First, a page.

A complimentary advanced reader copy of this book was provided by Henry Holt & Co in exchange for an honest review. (Thank you!) My review was in no way influenced by this consideration.
I love crime fiction. My introduction to modern adult literature as a young teenager (i.e., things that were written by non-British people after the 1800s) were John Grisham and Michael Chrichton, and I’ve been in love with intrigue and puzzles ever since.
The Body in the Woods is my first April Henry novel, and I wasn’t sure what I thought of the idea of a YA crime thriller. I’m not sure why I had any hesitation about it–maybe it seemed like it had the potential to become overly melodramatic or sensationalized with teenagers involved? I’m chastising myself for those fears now. Good writing, and bad, are no respecters of genre, and April Henry is an excellent writer.
Henry’s style isn’t quite like anything I’ve come across in either YA or the crime genres before, and I grew to quickly appreciate it: most murder mysteries are written in third person, following the story of one character closely, drawing us into the main character’s world intimately, so that we’re closely tied to the story, emotionally. Henry takes an entirely different tack: her storytelling is impersonal and observational, as if the narrator wants to keep us a step removed from each of the characters’ lives so that we can examine what’s really happening. It took some adjusting to…for about 3 pages, and then I thought it really worked.
The story of Body is revealed as we follow each of the major players, in turn, and we get all kinds of backstory and information on each of the people we meet–including the killer. Absolutely nothing we learn is unimportant, and the plot is brilliantly laid out. I was thrilled with the way each piece of the story came together and made sense in the end, particularly when the twist at the end is revealed. I had one of those moments when the realization of what’s happening is SO HUGE that the words on the page all blurred for a minute and my head spun a little. I love being surprised, so huge kudos to April Henry for that!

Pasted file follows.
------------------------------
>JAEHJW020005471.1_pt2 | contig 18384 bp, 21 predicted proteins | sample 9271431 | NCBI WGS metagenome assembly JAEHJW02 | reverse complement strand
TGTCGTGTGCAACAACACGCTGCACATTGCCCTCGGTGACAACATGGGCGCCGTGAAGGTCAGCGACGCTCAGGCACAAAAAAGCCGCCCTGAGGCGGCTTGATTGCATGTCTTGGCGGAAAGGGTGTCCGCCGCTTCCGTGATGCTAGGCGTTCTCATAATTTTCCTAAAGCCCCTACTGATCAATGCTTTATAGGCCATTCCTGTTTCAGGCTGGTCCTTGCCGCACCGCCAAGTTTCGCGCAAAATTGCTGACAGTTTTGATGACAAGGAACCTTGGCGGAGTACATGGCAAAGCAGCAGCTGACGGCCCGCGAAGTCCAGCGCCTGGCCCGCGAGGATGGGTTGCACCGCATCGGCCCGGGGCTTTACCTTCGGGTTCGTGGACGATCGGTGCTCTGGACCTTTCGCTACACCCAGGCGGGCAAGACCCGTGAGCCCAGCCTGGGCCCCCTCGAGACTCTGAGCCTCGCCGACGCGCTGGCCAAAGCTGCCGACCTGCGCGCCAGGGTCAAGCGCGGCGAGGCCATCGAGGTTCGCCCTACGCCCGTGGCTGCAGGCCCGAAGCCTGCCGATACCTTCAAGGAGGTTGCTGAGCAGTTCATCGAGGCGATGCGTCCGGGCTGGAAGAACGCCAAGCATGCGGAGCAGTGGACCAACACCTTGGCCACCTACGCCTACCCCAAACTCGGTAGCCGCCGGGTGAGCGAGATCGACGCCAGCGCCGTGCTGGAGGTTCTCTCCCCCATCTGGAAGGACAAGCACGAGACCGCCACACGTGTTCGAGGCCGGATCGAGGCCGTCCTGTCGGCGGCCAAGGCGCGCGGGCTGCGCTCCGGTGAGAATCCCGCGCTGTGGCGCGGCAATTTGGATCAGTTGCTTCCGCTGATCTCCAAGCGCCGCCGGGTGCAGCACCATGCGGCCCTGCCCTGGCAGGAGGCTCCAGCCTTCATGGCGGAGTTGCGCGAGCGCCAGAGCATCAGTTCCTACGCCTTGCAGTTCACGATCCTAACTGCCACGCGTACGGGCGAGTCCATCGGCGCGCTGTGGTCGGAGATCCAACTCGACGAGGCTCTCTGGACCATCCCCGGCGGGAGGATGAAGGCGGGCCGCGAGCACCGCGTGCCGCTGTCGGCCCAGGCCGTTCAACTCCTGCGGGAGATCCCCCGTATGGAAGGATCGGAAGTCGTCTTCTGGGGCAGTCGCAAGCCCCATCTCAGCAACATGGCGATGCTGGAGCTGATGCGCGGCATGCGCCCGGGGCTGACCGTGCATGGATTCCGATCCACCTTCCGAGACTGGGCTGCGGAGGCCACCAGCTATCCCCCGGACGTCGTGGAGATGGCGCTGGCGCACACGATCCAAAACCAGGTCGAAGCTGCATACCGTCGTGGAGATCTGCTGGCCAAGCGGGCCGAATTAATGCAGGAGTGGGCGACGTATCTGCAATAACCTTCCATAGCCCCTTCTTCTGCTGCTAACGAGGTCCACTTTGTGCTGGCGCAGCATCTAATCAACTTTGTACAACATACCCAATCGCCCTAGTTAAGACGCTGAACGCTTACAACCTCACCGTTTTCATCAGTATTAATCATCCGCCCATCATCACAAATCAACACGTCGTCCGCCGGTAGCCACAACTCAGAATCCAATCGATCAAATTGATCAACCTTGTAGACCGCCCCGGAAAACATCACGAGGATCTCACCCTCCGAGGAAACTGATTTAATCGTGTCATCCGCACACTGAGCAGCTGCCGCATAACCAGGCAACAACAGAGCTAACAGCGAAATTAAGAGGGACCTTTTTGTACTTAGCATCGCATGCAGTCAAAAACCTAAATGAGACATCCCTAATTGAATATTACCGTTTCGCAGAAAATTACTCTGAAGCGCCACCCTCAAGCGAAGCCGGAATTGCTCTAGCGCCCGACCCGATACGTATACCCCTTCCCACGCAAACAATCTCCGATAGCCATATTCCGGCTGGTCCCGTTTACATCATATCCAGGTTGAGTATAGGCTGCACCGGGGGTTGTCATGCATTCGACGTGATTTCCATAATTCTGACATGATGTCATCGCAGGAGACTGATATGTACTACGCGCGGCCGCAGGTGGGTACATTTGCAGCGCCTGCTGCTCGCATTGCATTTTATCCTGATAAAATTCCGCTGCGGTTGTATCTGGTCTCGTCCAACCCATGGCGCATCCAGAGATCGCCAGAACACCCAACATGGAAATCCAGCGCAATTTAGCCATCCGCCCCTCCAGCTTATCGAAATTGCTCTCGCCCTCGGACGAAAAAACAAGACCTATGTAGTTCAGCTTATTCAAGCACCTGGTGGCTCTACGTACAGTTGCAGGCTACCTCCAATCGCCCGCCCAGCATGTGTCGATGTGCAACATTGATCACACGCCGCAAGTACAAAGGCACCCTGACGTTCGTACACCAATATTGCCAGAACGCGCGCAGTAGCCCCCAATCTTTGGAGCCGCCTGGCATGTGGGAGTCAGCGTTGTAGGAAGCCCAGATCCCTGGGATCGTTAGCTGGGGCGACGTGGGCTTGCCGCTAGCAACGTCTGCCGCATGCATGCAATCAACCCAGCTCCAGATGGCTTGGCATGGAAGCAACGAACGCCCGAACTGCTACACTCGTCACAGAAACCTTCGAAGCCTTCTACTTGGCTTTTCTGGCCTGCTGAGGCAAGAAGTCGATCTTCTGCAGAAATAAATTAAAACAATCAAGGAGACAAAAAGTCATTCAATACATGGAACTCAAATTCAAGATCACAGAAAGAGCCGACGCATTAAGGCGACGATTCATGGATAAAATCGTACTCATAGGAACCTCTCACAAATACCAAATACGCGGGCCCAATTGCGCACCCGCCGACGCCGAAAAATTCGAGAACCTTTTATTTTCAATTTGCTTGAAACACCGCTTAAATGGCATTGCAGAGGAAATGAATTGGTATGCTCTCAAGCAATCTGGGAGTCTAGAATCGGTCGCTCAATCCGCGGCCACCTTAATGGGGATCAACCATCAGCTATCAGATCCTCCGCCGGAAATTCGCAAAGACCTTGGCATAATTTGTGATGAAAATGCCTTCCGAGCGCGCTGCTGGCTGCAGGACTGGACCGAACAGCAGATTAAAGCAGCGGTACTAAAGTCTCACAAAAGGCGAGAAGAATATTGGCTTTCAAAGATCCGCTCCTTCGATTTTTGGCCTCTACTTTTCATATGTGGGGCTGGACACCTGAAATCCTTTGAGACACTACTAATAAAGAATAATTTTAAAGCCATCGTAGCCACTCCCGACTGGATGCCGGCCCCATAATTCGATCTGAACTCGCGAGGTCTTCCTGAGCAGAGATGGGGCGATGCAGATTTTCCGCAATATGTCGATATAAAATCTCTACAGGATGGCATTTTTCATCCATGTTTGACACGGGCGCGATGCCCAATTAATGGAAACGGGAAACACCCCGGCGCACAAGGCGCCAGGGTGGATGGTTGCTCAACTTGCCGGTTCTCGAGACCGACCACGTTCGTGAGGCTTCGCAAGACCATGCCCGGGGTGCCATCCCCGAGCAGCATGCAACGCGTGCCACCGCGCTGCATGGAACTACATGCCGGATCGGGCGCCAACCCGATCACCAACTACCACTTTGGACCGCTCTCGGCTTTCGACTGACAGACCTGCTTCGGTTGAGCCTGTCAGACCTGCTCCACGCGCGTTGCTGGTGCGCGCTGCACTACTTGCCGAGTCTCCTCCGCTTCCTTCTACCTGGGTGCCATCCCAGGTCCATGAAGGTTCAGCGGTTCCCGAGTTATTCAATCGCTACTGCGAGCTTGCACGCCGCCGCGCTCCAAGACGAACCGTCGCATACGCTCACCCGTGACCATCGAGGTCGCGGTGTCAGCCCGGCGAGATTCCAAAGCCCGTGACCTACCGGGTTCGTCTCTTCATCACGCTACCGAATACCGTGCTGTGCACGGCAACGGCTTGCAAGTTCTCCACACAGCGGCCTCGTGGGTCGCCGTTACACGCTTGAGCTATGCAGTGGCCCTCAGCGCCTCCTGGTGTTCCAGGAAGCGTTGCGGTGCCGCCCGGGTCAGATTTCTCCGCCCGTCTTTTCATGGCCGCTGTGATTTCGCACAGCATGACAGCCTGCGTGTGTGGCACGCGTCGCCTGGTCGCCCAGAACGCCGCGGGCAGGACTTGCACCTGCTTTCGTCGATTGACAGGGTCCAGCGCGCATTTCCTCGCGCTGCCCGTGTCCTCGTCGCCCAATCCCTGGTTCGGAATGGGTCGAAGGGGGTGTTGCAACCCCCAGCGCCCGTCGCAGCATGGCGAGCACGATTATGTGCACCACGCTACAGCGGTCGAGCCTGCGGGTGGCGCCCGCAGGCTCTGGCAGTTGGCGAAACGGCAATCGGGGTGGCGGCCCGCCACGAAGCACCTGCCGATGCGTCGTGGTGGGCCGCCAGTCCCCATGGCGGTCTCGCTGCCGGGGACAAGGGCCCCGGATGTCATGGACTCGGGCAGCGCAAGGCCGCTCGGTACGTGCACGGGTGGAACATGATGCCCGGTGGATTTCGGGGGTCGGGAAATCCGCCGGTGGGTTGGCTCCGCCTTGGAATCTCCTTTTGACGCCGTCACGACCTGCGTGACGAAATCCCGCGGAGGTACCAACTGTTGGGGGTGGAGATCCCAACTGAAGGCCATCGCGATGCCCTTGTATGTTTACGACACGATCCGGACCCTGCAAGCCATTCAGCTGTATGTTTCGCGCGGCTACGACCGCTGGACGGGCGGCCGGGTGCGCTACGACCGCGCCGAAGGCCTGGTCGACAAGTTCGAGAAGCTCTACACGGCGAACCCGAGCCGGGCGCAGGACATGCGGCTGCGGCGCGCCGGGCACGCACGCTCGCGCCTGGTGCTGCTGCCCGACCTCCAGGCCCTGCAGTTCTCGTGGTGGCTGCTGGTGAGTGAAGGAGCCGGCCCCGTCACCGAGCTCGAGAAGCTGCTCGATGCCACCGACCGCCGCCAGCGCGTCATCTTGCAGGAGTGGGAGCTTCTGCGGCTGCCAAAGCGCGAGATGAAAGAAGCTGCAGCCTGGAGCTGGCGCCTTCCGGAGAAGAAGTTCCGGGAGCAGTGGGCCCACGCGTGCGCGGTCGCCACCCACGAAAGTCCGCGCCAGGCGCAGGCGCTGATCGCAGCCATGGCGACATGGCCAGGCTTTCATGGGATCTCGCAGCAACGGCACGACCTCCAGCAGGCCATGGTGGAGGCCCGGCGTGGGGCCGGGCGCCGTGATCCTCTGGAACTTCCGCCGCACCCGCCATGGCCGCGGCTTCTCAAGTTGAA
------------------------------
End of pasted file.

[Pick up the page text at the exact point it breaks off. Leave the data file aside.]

If I have one regret, it’s the last couple of lines of the book–the romance angle was burning at just the right pace, for me, and then it felt a little forced. But otherwise, I loved this book. I loved that the characters were flawed and awkward and didn’t always do the right things. If anything, I’d just like to see more of them, but I noticed that Goodreads is now listing this book as #1 of the Point Last Seen series, so perhaps I’ll get my wish?
Squeaky clean, intelligent, and great fun to read. 4.5 stars.
First line: “For Alexis Frost, Nick Walker, and Ruby McClure, it all started with a phone call and two texts.”